On May 17, Germany announced that all people over the age of 16 can apply for the Covid-19 vaccination from June 7. Ten days later, her ambitions revised up. A l’issue d’une visioconférence de quatre heures avec les chefs des 16 Länder du pays, Angela Merkel a déclaré, jeudi 27 mai, qu’il serait finalement possible de se faire vacciner dès l’âge de 12 ans a compter du 7 June.
This imminent opening of vaccinations for children between the ages of 12 and 15 does not mean that they have priority over the rest of the population. “Due to the limited quantities of vaccines available, there will be no specific dates for this age group in the short term.” The chancellor warned, adding that returning to normal school after the summer vacation will not be conditional on the number of students who will be vaccinated by that time.
Mandate without imposition, allow without restrictions: Angela Merkel’s statements are the result of a hidden compromise. On the one hand, the German authorities want to show that they are doing everything they can to speed up the vaccination campaign in hopes of making people forget about its difficult beginnings. On the one hand, they want to avoid making arguments to those who chastise them for volunteering which is dangerous from a medical point of view and adventurous from a logistical point of view.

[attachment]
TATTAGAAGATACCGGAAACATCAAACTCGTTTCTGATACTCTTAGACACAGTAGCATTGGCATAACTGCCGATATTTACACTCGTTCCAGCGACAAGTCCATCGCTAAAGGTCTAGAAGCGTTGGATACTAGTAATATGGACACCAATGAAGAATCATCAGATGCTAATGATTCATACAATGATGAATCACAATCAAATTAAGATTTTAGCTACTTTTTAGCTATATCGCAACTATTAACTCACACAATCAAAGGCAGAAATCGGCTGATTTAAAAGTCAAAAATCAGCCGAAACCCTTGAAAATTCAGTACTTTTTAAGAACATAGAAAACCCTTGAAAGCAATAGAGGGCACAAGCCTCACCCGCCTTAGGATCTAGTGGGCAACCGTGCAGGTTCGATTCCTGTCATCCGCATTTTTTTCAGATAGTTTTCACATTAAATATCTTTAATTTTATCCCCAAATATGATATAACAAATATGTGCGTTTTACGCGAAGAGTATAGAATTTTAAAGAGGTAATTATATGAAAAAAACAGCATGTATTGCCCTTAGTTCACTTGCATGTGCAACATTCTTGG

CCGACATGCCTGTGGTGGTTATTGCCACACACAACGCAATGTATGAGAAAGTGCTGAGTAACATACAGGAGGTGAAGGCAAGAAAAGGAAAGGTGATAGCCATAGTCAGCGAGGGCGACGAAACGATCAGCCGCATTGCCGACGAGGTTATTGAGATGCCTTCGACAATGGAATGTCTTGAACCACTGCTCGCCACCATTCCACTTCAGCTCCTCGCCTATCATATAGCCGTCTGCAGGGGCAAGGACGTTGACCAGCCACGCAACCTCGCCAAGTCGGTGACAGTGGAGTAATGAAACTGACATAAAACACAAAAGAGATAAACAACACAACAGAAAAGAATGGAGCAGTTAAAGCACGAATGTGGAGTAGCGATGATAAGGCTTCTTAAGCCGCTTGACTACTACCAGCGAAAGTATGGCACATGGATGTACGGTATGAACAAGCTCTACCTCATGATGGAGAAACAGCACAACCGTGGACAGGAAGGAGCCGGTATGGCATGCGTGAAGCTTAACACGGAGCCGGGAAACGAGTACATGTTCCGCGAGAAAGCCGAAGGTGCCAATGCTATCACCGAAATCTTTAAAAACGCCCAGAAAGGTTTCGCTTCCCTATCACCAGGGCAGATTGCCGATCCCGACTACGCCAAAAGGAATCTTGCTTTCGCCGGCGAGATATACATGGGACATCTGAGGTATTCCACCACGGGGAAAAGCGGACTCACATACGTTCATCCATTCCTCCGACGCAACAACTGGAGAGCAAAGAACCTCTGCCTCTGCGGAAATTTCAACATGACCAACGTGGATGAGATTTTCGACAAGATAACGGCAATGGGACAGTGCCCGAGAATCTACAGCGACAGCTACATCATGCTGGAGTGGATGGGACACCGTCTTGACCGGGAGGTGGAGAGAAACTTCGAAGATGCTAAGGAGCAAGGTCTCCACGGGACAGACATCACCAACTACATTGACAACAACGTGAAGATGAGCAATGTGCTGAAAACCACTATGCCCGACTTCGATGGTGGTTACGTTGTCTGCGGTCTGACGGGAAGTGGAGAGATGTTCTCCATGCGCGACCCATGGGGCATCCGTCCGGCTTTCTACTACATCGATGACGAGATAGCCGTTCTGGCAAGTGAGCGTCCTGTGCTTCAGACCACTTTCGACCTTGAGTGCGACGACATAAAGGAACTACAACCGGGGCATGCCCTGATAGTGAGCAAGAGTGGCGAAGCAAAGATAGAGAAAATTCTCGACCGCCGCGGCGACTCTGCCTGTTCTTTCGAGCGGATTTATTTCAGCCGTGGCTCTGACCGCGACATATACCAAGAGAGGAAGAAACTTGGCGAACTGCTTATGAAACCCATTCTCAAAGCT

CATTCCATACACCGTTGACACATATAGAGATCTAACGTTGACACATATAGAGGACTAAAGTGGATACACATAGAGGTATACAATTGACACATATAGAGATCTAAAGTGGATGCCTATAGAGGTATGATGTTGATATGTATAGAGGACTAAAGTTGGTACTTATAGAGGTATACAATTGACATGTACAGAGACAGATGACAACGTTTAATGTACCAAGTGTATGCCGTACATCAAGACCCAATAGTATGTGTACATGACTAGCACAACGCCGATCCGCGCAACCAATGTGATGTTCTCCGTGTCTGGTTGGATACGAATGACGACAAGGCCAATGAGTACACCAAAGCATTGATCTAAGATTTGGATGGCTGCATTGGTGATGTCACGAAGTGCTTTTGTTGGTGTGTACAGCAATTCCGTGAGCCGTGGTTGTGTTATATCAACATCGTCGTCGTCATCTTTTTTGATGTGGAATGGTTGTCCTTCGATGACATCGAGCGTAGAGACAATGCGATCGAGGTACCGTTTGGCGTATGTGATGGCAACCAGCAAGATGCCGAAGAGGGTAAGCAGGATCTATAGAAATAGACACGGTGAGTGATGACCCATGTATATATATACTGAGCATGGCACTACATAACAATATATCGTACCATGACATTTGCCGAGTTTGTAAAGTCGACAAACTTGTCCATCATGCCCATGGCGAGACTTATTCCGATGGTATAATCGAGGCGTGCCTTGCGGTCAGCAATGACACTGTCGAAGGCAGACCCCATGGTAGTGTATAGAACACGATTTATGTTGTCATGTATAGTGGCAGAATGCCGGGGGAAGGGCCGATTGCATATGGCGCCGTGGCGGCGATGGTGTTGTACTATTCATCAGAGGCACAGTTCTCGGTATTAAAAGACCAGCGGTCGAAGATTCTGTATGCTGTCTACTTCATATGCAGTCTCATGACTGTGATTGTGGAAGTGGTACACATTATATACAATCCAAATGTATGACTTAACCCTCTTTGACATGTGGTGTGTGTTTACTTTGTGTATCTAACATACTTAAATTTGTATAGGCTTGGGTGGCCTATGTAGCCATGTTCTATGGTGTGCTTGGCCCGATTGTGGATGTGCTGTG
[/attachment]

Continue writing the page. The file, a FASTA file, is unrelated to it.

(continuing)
Lack of accurate data
This is the case of the Vaccine Committee (Stiko) of the Robert Koch Institute of Public Health. Although it has not yet published an official opinion on the vaccination of children between the ages of 12 and 15, many of its members have already expressed reservations about this topic, citing in particular the lack of accurate data on the possible side effects of vaccines. Age group. Like the Berlin pediatrician Martin Terhart, for whom “Knowledge of the risks is not clear enough at this stage to recommend general vaccination for children between the ages of 12 and 15.” Within Stiko, many voices have been voiced in recent days to call for the vaccination of only young people with chronic illnesses.
This is not the first time that the German government has encountered the scientists assigned to advise it on vaccine policy. In mid-May, the latter had fiercely criticized the idea of offering the AstraZeneca vaccine to all adults, regardless of their age, profession or health condition, not just people over the age of 60, as had been the case until then. At that time, M.I Merkel had ignored this, preferring to satisfy the public opinion eager to vaccinate as soon as possible instead of satisfying the experts associated with the principle of precaution.
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